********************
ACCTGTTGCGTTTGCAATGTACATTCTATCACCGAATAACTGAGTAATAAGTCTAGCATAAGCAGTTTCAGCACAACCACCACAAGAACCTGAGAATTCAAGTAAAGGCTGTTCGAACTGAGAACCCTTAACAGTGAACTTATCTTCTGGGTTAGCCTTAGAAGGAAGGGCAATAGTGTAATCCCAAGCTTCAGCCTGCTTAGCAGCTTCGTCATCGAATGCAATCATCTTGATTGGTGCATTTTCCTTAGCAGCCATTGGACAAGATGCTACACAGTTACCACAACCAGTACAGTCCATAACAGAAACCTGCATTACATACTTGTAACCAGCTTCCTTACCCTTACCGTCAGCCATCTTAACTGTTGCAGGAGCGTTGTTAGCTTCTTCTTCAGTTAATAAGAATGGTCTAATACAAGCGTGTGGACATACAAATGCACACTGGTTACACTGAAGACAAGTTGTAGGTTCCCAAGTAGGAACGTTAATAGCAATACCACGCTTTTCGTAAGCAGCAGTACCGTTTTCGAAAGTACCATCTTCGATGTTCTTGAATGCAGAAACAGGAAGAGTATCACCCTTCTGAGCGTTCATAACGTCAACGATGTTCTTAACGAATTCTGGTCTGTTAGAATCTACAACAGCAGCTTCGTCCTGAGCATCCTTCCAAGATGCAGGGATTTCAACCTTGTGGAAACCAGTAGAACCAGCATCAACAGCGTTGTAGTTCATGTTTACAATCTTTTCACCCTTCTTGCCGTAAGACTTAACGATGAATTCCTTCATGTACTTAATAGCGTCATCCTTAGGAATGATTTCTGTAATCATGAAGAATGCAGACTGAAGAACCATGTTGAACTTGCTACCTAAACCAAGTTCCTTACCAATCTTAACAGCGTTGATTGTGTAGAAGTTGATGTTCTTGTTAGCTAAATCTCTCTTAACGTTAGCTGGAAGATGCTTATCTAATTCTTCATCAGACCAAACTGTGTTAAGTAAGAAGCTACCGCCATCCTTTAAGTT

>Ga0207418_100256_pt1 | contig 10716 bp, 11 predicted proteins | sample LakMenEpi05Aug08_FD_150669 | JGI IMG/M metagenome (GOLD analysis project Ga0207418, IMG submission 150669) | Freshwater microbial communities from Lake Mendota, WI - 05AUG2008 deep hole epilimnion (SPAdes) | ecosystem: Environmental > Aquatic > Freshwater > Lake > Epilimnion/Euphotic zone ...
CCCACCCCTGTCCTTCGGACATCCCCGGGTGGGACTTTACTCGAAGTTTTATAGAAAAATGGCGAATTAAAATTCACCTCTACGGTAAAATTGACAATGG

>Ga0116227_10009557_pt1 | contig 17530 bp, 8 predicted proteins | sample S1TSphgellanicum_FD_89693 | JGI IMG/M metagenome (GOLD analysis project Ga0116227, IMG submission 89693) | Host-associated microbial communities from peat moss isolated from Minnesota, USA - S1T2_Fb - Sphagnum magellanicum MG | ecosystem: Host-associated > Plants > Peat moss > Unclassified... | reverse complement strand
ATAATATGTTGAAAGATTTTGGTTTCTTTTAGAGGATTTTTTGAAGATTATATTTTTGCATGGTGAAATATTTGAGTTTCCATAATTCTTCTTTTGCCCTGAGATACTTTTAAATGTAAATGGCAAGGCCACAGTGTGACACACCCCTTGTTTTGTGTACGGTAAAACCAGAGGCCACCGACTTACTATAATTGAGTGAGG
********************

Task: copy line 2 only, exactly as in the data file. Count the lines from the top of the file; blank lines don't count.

>Ga0207418_100256_pt1 | contig 10716 bp, 11 predicted proteins | sample LakMenEpi05Aug08_FD_150669 | JGI IMG/M metagenome (GOLD analysis project Ga0207418, IMG submission 150669) | Freshwater microbial communities from Lake Mendota, WI - 05AUG2008 deep hole epilimnion (SPAdes) | ecosystem: Environmental > Aquatic > Freshwater > Lake > Epilimnion/Euphotic zone ...